ULI research indicates that innovative businesses are usually located in central urban areas – right where their employees want to live. This is a trend that can be observed in many different countries, according to van Doorn. She suggested that for a sustainable return on investment, the measure for future growth decisions should focus on quality of life, not population per square kilometre.

Frankfurt am Main: growth at the edges or in the surrounding area?

The speakers unanimously described global urbanisation as an almost unstoppable force. German cities too are under increasing pressure from migration and streams of refugees. “We are assuming that by 2020 there will be around 840,000 people living in Frankfurt,” said Olaf Cunitz (Green party), Frankfurt’s deputy mayor and head of the planning department. Increased density alone will not suffice in terms of tackling the housing shortage. “We will make use of the agricultural land within Frankfurt,” said Cunitz. If Frankfurt can remain compact, with growth limited to the edges, that will ultimately be less damaging to the environment than continued urban sprawl into the surrounding areas with ever increasing flows of commuters. In addition, demand on space in the surrounding regions is significantly greater: each resident there requires around 1,200 square metres of land, whilst city dwellers only need 100 – 200 square metres of residential space, thanks to multi-storey building designs and efficient street utilisation.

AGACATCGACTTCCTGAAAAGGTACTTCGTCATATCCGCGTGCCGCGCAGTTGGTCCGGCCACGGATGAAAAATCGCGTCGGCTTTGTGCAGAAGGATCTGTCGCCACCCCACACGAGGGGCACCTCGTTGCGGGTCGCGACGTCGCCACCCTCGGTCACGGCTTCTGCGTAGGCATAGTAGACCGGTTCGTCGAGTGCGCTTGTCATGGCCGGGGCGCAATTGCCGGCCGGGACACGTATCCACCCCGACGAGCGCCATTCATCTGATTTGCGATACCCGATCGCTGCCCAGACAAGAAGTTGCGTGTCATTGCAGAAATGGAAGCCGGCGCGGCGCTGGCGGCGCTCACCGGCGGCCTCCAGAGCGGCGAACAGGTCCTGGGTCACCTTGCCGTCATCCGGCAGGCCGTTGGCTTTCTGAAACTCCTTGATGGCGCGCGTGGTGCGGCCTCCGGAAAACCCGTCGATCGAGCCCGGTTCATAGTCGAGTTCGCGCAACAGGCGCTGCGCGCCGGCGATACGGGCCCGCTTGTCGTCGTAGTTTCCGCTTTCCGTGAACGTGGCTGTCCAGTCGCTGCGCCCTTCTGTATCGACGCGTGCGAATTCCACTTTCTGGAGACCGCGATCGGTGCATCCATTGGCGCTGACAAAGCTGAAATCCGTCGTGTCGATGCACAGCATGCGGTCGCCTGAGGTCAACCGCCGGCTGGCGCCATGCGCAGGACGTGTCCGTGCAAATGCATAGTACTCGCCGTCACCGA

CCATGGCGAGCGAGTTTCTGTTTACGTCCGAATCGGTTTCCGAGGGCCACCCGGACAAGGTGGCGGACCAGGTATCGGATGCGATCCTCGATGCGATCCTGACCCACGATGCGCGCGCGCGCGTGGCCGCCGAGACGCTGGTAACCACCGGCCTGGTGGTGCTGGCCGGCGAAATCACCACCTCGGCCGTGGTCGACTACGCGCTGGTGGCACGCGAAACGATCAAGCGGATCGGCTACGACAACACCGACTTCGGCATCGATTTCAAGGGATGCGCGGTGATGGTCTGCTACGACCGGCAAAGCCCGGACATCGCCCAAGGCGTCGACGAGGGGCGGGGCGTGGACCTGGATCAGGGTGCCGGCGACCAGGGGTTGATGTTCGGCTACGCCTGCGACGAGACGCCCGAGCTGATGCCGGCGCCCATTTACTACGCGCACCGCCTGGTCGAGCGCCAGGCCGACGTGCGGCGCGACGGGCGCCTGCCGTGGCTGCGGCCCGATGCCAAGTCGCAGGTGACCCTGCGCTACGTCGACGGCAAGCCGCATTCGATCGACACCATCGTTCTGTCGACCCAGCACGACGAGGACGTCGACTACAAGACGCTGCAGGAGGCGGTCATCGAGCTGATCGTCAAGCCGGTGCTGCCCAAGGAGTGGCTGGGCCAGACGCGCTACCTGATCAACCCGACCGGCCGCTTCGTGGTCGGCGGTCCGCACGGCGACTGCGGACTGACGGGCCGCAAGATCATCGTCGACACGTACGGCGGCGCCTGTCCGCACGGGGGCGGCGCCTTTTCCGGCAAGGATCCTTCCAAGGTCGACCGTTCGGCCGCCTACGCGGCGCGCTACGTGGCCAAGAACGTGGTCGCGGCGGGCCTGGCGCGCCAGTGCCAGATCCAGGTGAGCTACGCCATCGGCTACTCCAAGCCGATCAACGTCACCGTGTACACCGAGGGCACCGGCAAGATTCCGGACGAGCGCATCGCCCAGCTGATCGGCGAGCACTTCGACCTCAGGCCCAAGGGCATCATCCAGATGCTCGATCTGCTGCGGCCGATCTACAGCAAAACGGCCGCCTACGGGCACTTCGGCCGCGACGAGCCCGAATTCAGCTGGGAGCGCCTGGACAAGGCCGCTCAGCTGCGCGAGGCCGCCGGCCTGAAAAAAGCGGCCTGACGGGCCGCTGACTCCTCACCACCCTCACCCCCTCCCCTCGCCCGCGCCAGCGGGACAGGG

One thing became clear in the conversations about future urban development: an immense contribution to sustainable development can be made through timely dialogue, by exchanging experiences and through cooperation between the public and private sectors. The 2016 ULI Germany Urban Leader Summit provided a strong foundation for this dialogue.

This post was adapted from a conference summary by Miriam Beul-Ramacher.